Teaching Technology for the Future
The goal of this project was two fold: first, explore the best possible ways to teach ethical technology design and product development, and second, explore how those practices are regulated in a legal system with a very limited existing framework for the field. My findings indicate that technology should be taught with ethics in parallel, forcing a recognition for human impact, while still preserving the nature of specialization and working with and learning from individuals across disciplines.
Education is the key to ensuring a viable future for all. Particularly important, though, is the role technology plays in the development and delivery of education. This project employed various educational strategies and explored the relationship and limits of technology-related topics among children. Through volunteering as a Teaching Fellow for the Steminist Movement, Inc., I was fortunate enough to spend my semester preparing a workshop for middle school-aged girls about the mathematics behind Machine Learning and its potential impacts from an humanities standpoint. I was also fortunate enough to complete this process with support from my teaching partner, Ellen Jannereth ‘25, as well as the Head Teaching Fellows from the Cornell chapter of the Steminist Movement, Inc.. Our workshop is scheduled for May 7, 2022.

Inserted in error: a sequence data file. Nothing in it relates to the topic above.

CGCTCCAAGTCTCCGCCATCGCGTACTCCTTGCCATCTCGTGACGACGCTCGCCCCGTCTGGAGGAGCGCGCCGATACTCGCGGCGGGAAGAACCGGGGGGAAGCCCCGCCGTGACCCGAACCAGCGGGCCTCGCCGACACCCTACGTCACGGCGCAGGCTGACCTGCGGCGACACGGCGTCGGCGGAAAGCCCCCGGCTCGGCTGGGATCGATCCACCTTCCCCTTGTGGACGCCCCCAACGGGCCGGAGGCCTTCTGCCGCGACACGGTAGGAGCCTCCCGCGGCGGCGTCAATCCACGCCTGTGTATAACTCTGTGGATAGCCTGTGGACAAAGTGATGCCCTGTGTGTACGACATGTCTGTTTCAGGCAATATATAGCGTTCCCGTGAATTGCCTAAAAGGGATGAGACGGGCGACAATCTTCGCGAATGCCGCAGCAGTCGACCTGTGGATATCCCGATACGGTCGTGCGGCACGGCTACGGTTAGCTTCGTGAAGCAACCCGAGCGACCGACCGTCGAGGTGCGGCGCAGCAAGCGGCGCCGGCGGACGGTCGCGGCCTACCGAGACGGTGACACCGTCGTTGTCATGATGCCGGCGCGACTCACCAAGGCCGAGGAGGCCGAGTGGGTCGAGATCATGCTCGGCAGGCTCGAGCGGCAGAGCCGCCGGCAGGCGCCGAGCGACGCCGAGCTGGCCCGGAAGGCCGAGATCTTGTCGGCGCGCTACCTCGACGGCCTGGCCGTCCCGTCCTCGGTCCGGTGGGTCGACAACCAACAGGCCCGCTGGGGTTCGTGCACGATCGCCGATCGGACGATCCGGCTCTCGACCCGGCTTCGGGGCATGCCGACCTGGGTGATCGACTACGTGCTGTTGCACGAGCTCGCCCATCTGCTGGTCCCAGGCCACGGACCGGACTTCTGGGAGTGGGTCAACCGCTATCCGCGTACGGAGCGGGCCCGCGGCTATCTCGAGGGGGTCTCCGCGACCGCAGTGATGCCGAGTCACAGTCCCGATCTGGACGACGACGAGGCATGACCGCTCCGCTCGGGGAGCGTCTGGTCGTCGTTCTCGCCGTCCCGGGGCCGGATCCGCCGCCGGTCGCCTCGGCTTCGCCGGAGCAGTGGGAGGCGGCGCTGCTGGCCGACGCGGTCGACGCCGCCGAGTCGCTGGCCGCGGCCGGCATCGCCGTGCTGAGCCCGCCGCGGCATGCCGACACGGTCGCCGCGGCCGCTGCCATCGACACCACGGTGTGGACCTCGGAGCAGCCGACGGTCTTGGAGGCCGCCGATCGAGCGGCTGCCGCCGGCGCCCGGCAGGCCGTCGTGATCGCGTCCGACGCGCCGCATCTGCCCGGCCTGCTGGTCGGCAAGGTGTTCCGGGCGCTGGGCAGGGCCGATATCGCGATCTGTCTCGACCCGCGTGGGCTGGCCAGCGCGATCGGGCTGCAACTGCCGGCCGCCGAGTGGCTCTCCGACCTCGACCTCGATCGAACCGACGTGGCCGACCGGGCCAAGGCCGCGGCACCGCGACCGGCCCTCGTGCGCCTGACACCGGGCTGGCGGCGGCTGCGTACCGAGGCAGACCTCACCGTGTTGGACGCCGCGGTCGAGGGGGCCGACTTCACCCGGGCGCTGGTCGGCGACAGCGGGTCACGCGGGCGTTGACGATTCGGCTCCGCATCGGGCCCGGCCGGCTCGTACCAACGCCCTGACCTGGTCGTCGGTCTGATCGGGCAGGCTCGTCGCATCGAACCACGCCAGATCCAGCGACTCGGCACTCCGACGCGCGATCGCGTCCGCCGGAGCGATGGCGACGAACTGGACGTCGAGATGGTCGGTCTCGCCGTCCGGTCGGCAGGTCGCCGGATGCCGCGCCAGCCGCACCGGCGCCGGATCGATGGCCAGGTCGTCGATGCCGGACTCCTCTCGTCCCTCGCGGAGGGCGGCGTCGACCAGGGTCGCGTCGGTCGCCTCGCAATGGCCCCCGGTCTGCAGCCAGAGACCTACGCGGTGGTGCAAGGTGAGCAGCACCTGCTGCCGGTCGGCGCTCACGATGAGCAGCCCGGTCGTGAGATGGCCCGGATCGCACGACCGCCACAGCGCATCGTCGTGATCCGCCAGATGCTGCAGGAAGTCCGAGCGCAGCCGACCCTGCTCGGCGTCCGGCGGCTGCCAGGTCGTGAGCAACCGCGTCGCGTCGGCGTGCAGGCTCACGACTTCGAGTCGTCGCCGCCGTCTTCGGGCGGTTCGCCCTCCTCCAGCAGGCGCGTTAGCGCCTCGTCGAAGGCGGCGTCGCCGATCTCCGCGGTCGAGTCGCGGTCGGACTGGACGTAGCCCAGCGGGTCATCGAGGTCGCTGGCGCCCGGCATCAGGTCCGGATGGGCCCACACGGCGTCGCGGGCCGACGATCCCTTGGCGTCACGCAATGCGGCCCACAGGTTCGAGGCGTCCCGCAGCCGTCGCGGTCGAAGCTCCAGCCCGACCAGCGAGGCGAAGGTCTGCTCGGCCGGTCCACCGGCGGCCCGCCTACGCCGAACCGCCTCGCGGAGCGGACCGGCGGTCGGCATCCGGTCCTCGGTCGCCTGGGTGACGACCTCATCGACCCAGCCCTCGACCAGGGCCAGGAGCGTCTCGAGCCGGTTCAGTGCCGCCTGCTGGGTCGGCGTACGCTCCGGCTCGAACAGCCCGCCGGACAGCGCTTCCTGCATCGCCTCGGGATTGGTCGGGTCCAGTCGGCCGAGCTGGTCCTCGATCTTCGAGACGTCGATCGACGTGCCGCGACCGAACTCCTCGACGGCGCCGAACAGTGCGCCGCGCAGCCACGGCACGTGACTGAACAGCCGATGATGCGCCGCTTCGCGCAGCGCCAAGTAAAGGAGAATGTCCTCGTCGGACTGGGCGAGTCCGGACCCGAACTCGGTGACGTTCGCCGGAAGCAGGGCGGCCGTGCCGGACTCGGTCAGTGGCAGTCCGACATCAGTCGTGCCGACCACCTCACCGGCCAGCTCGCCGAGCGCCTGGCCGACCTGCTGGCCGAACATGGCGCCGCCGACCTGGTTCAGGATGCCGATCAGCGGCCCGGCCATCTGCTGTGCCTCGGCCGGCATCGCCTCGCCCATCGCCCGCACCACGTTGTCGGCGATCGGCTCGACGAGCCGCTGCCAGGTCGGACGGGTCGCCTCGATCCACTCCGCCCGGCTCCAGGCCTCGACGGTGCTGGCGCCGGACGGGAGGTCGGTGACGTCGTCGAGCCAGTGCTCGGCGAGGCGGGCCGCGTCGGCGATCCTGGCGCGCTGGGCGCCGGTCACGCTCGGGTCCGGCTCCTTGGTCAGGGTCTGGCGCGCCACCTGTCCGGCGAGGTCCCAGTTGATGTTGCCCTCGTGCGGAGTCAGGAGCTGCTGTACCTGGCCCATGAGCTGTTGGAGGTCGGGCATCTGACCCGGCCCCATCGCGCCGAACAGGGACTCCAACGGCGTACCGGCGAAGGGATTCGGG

As an individual, the methodologies behind effective education have always piqued my interest. In the past several years, the question of how technology and its surrounding acadmic fields should be taught has arisen several times. This is because we are, at the current time, seeing the products and evidence of early 21st-century technology education. As is common knowledge, technology and social media have posed a number of different issues that are being evaluated in a legal sense slower than will ever be efffective. In an effort to see how this could potentially be solved, I attemped to find ways in which educational practices could be altered or workshopped in order to begin a mentality of preventing these legal nightmares (for which there is no framework in the U.S. legal system, at the federal level) where everything begins: education.
Creating the DLI Club among an undergraduate population is a still-developing attempt of establishing a space and a norm for placing questions about how technology will shape the future of all aspects of life and what society’s role is in upholding ethical standards. For example, one question that might be posed among our group could be related to how nanotechnology could eventually prevent all memory-loss illnesses. What are the ethical implications of such scientific power?
On the other hand, in order to ask these questions in a meaningful way prior to a piece of technology’s release and venture into the public space, technologists need to be educated to do so. In my mind, there was no better way to accomplish this than by teaching younger groups. In making any concept digestible for a younger audience, one must incorporate the key aspects of their ideas and build for the inclusivity of different skill and interest levels. Teaching the basics of data analysis allows these younger students to apply the learning process to other aspects of their lives and academic pursuits.
Project Construction and Methodology